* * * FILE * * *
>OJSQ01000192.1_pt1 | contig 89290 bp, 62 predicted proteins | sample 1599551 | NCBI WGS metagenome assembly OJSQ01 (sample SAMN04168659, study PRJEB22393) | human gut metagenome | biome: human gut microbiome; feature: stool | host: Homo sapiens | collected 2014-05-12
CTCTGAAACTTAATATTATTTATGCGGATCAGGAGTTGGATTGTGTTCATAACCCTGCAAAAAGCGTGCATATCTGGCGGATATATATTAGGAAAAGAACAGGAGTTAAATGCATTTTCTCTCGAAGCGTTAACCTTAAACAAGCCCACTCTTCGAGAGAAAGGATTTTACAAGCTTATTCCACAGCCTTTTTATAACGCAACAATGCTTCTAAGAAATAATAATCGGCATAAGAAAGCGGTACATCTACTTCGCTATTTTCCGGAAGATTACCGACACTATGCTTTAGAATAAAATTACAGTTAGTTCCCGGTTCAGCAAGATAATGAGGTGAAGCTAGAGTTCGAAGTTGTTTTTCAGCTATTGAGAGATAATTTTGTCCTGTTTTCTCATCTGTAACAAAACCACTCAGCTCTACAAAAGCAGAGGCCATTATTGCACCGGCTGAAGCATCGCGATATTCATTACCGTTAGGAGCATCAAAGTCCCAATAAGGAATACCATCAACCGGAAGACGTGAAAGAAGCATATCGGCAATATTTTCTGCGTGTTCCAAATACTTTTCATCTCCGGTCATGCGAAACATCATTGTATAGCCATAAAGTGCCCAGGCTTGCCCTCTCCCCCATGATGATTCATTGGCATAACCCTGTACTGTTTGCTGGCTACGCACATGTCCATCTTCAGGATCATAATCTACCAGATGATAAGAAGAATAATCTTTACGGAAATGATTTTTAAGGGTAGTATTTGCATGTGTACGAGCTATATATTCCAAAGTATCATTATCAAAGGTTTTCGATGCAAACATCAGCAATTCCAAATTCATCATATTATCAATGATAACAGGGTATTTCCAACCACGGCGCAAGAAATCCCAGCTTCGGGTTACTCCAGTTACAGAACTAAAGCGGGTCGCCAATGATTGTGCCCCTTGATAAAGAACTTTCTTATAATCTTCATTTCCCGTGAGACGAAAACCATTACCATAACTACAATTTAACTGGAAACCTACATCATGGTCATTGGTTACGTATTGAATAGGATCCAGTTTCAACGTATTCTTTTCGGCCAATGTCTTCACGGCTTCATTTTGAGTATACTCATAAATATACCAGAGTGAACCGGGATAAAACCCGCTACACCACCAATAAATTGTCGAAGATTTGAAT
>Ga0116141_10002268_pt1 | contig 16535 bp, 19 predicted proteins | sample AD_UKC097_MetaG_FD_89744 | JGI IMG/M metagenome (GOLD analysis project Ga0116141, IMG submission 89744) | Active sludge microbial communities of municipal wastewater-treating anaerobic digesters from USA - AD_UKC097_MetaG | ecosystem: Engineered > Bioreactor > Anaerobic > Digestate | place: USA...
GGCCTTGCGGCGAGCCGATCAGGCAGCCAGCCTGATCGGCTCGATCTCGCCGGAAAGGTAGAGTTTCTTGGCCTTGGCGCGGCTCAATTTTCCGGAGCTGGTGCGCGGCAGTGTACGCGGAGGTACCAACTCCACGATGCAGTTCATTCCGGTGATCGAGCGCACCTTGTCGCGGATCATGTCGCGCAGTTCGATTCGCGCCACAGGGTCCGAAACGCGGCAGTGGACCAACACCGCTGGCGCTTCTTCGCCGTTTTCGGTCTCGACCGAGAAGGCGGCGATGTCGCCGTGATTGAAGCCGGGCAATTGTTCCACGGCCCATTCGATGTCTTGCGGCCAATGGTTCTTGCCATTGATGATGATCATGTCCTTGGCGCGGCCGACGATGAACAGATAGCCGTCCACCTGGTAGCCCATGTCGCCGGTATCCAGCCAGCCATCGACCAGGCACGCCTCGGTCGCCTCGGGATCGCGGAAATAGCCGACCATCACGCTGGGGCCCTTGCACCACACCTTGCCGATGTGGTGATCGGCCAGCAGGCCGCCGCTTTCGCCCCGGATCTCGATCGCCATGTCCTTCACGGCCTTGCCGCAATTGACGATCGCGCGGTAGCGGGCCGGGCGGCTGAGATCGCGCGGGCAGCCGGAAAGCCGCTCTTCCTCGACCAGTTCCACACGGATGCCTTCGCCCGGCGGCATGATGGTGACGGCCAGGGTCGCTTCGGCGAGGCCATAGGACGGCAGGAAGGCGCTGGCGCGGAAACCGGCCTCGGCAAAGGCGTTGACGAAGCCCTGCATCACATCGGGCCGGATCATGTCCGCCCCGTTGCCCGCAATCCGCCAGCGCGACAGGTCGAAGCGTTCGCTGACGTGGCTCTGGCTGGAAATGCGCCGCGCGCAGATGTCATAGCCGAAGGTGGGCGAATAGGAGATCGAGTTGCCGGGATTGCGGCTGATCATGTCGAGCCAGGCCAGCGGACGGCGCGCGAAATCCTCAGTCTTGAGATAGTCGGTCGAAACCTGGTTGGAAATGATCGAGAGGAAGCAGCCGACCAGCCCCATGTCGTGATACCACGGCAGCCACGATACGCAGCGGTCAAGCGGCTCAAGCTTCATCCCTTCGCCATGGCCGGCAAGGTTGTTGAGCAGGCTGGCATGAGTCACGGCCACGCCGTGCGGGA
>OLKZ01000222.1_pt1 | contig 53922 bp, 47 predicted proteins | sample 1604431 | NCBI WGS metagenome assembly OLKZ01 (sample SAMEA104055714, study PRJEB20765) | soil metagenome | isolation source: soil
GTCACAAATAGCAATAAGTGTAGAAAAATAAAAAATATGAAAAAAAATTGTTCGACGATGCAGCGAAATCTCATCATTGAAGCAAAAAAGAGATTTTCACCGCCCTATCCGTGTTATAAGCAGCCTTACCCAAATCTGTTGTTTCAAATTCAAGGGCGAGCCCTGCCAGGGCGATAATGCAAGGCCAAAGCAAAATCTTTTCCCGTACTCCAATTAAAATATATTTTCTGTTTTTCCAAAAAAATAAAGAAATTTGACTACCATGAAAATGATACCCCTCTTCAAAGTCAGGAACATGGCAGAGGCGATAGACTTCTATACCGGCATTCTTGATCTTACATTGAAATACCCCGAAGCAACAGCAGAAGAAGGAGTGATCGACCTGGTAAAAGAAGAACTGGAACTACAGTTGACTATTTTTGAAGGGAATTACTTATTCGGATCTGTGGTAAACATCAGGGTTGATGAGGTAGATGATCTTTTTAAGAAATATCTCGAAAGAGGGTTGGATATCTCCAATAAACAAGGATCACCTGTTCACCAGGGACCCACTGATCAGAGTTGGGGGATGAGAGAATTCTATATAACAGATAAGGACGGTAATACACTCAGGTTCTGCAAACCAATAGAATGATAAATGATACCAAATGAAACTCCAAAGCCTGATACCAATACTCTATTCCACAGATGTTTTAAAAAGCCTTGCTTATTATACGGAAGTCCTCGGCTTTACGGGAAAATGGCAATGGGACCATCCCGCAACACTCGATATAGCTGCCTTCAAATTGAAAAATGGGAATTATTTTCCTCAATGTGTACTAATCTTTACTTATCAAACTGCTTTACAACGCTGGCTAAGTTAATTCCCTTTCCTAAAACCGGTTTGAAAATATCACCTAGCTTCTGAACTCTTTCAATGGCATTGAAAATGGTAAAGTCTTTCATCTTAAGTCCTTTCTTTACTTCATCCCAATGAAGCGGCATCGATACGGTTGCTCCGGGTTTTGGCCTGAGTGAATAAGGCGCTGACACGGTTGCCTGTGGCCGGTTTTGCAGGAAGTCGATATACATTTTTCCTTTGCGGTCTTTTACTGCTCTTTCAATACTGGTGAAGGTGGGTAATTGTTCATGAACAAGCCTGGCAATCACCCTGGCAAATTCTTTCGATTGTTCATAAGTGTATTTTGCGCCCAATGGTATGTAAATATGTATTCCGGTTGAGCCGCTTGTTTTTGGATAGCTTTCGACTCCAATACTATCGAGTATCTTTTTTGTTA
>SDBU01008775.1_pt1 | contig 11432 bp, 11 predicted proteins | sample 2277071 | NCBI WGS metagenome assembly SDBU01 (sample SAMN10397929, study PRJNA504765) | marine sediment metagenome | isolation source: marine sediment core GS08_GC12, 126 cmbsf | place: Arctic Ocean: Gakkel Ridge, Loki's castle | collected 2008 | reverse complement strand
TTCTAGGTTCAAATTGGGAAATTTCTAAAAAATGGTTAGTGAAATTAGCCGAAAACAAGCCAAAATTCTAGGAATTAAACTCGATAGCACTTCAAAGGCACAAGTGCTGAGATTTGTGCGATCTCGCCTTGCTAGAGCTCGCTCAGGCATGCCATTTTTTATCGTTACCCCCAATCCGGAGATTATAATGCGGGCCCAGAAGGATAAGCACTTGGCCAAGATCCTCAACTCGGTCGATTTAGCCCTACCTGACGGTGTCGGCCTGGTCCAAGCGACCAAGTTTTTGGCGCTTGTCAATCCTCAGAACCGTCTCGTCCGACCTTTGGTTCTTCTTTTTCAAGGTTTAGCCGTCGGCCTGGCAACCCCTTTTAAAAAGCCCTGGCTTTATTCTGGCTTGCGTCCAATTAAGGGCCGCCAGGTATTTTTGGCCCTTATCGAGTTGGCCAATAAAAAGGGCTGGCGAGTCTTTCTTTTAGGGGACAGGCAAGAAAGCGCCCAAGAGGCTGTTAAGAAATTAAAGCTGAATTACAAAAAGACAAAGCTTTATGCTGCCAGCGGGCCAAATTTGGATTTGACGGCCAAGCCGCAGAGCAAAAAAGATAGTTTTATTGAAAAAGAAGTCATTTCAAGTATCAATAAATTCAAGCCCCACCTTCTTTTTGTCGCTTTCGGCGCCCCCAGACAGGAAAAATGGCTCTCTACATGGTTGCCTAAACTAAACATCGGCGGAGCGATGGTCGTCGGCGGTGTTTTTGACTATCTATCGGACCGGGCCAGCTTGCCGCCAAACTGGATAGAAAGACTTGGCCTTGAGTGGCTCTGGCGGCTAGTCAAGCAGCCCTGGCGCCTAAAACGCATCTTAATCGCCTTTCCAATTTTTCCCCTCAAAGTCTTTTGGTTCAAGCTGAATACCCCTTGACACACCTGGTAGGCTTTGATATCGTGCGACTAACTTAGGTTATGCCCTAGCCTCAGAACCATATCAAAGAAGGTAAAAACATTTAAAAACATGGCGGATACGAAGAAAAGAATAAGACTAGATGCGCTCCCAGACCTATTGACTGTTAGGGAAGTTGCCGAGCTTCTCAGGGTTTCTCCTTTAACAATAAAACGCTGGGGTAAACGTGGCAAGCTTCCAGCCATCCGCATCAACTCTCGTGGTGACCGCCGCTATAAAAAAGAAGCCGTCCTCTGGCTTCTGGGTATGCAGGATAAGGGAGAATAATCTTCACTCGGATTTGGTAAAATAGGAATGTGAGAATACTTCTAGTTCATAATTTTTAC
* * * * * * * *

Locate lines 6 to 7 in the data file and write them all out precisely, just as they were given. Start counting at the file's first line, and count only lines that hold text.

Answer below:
GTCACAAATAGCAATAAGTGTAGAAAAATAAAAAATATGAAAAAAAATTGTTCGACGATGCAGCGAAATCTCATCATTGAAGCAAAAAAGAGATTTTCACCGCCCTATCCGTGTTATAAGCAGCCTTACCCAAATCTGTTGTTTCAAATTCAAGGGCGAGCCCTGCCAGGGCGATAATGCAAGGCCAAAGCAAAATCTTTTCCCGTACTCCAATTAAAATATATTTTCTGTTTTTCCAAAAAAATAAAGAAATTTGACTACCATGAAAATGATACCCCTCTTCAAAGTCAGGAACATGGCAGAGGCGATAGACTTCTATACCGGCATTCTTGATCTTACATTGAAATACCCCGAAGCAACAGCAGAAGAAGGAGTGATCGACCTGGTAAAAGAAGAACTGGAACTACAGTTGACTATTTTTGAAGGGAATTACTTATTCGGATCTGTGGTAAACATCAGGGTTGATGAGGTAGATGATCTTTTTAAGAAATATCTCGAAAGAGGGTTGGATATCTCCAATAAACAAGGATCACCTGTTCACCAGGGACCCACTGATCAGAGTTGGGGGATGAGAGAATTCTATATAACAGATAAGGACGGTAATACACTCAGGTTCTGCAAACCAATAGAATGATAAATGATACCAAATGAAACTCCAAAGCCTGATACCAATACTCTATTCCACAGATGTTTTAAAAAGCCTTGCTTATTATACGGAAGTCCTCGGCTTTACGGGAAAATGGCAATGGGACCATCCCGCAACACTCGATATAGCTGCCTTCAAATTGAAAAATGGGAATTATTTTCCTCAATGTGTACTAATCTTTACTTATCAAACTGCTTTACAACGCTGGCTAAGTTAATTCCCTTTCCTAAAACCGGTTTGAAAATATCACCTAGCTTCTGAACTCTTTCAATGGCATTGAAAATGGTAAAGTCTTTCATCTTAAGTCCTTTCTTTACTTCATCCCAATGAAGCGGCATCGATACGGTTGCTCCGGGTTTTGGCCTGAGTGAATAAGGCGCTGACACGGTTGCCTGTGGCCGGTTTTGCAGGAAGTCGATATACATTTTTCCTTTGCGGTCTTTTACTGCTCTTTCAATACTGGTGAAGGTGGGTAATTGTTCATGAACAAGCCTGGCAATCACCCTGGCAAATTCTTTCGATTGTTCATAAGTGTATTTTGCGCCCAATGGTATGTAAATATGTATTCCGGTTGAGCCGCTTGTTTTTGGATAGCTTTCGACTCCAATACTATCGAGTATCTTTTTTGTTA
>SDBU01008775.1_pt1 | contig 11432 bp, 11 predicted proteins | sample 2277071 | NCBI WGS metagenome assembly SDBU01 (sample SAMN10397929, study PRJNA504765) | marine sediment metagenome | isolation source: marine sediment core GS08_GC12, 126 cmbsf | place: Arctic Ocean: Gakkel Ridge, Loki's castle | collected 2008 | reverse complement strand